Articles | Volume 14, issue 13
Atmos. Chem. Phys., 14, 6729–6738, 2014
https://doi.org/10.5194/acp-14-6729-2014
Atmos. Chem. Phys., 14, 6729–6738, 2014
https://doi.org/10.5194/acp-14-6729-2014

Research article 03 Jul 2014

Research article | 03 Jul 2014

On clocks and clouds

M. K. Witte1, P. Y. Chuang1, and G. Feingold2 M. K. Witte et al.
  • 1Earth and Planetary Sciences, University of California Santa Cruz, Santa Cruz, CA, USA
  • 2Earth System Research Laboratory, Chemical Sciences Division, NOAA, Boulder, CO, USA

Abstract. Cumulus clouds exhibit a life cycle that consists of (a) the growth phase (increasing size, most notably in the vertical direction); (b) the mature phase (growth ceases; any precipitation that develops is strongest during this period); and (c) the dissipation phase (cloud dissipates because of precipitation and/or entrainment; no more dynamical support). Although radar can track clouds over time and give some sense of the age of a cloud, most aircraft in situ measurements lack temporal context. We use large eddy simulations of trade wind cumulus cloud fields from cases during the Barbados Oceanographic and Meteorological Experiment (BOMEX) and Rain In Cumulus over the Ocean (RICO) campaigns to demonstrate a potential cumulus cloud "clock." We find that the volume-averaged total water mixing ratio rt is a useful cloud clock for the 12 clouds studied. A cloud's initial rt is set by the subcloud mixed-layer mean rt and decreases monotonically from the initial value due primarily to entrainment. The clock is insensitive to aerosol loading, environmental sounding and extrinsic cloud properties such as lifetime and volume. In some cases (more commonly for larger clouds), multiple pulses of buoyancy occur, which complicate the cumulus clock by replenishing rt. The clock is most effectively used to classify clouds by life phase.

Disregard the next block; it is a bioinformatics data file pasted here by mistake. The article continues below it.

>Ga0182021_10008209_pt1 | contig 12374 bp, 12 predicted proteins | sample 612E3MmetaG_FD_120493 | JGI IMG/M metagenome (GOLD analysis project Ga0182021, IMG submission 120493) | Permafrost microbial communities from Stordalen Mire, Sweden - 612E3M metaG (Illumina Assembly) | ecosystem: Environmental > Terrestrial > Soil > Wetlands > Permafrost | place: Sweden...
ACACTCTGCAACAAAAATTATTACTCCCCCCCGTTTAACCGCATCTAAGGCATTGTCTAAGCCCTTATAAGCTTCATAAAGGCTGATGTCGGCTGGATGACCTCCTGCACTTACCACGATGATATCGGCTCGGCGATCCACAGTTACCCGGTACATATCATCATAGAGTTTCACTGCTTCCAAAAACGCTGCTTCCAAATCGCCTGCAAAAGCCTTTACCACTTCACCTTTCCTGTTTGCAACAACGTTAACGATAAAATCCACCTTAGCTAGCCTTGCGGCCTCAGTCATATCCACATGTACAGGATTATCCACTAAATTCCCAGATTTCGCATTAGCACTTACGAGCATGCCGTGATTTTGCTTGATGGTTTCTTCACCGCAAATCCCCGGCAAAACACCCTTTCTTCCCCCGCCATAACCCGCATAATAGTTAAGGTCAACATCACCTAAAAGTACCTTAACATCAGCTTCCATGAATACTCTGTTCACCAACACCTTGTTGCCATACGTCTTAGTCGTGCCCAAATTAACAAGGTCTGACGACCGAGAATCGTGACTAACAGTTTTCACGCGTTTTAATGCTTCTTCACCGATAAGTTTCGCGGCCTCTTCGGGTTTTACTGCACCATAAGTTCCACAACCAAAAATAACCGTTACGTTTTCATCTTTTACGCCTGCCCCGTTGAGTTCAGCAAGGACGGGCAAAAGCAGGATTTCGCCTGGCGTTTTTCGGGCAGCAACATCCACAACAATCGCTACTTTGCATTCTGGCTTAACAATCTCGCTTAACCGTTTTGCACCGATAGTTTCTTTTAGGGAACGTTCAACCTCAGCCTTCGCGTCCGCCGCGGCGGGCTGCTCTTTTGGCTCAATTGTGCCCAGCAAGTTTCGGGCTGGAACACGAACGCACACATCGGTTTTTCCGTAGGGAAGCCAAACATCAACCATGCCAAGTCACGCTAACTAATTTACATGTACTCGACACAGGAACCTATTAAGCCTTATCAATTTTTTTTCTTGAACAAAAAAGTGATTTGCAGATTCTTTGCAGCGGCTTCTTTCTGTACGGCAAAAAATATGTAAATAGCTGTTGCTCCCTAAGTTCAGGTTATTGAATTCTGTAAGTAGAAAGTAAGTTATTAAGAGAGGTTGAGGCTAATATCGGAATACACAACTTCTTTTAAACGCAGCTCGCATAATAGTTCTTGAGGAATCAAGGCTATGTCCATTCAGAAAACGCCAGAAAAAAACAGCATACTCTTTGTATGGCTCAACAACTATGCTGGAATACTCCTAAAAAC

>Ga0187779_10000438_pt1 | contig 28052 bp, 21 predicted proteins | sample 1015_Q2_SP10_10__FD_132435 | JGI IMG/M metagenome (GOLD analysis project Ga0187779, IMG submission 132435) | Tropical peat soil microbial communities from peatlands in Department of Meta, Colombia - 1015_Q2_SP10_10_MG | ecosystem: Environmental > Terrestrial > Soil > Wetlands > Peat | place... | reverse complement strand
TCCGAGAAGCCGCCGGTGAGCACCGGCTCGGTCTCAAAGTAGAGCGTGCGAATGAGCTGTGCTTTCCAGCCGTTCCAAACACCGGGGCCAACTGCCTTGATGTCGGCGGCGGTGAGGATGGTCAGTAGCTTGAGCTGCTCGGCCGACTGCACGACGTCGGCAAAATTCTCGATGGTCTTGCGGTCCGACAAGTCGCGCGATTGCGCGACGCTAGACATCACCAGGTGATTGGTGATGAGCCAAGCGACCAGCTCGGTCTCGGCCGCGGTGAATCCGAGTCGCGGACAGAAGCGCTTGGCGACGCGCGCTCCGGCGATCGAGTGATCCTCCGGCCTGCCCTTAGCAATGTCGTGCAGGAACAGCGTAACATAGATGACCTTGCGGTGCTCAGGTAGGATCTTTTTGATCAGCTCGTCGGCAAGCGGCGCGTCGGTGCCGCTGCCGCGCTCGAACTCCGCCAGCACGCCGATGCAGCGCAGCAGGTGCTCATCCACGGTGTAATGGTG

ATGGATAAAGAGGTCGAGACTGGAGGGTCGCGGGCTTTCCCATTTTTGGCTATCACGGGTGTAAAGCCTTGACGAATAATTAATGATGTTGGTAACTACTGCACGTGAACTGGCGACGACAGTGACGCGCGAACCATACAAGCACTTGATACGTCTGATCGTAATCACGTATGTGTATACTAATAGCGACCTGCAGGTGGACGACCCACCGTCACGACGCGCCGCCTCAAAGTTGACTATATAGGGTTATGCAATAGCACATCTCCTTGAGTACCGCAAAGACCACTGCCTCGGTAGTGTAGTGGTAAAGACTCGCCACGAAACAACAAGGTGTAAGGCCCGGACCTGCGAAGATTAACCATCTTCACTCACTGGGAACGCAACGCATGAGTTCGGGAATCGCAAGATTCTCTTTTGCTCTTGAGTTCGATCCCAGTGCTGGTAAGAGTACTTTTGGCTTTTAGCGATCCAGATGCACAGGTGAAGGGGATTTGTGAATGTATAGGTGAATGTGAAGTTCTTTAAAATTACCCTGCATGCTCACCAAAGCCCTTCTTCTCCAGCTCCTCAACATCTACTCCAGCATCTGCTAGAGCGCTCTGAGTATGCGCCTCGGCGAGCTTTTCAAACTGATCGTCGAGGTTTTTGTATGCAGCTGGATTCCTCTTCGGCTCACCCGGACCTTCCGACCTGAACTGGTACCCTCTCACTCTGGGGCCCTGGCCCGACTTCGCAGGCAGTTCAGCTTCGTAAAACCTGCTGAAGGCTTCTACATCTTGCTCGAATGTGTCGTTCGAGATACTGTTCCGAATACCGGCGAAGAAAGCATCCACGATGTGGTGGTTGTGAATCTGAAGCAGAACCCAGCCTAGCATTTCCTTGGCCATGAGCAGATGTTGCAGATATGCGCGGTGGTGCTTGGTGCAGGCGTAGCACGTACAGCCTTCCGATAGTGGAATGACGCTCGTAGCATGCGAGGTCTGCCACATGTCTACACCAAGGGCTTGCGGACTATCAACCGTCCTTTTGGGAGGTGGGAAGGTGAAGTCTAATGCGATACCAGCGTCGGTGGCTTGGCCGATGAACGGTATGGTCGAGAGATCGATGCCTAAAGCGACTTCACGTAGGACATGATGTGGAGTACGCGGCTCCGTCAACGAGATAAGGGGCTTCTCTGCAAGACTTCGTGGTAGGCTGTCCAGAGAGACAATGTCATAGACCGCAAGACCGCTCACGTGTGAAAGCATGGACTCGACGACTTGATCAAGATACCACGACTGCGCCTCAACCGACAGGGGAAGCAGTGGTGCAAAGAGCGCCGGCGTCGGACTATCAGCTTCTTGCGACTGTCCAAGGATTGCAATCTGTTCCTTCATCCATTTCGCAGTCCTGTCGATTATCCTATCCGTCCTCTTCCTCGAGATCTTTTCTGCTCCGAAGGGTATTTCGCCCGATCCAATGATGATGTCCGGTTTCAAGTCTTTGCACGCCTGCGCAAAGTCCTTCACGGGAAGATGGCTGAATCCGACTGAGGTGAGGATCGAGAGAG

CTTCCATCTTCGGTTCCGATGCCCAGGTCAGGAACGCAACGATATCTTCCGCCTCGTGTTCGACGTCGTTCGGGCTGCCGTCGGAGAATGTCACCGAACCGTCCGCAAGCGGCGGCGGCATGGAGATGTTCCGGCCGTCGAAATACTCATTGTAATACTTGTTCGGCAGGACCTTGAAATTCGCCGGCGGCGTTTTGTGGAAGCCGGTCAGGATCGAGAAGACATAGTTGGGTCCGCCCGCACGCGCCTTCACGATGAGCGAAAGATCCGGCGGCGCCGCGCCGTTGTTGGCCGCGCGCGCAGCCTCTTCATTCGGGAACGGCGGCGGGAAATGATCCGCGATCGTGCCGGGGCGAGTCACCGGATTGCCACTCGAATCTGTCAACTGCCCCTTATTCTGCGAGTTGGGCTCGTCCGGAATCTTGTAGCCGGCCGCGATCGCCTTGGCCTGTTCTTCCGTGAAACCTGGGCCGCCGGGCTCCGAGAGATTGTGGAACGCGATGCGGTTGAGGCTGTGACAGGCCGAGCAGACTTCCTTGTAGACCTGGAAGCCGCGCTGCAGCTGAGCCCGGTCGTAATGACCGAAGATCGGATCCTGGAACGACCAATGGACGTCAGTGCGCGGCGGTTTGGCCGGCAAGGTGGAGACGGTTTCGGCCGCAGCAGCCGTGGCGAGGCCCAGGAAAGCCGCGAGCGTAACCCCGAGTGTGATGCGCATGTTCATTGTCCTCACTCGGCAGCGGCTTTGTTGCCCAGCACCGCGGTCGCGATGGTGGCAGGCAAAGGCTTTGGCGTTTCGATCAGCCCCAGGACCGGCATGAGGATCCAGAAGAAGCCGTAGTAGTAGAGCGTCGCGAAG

Download
Altmetrics
Final-revised paper
Preprint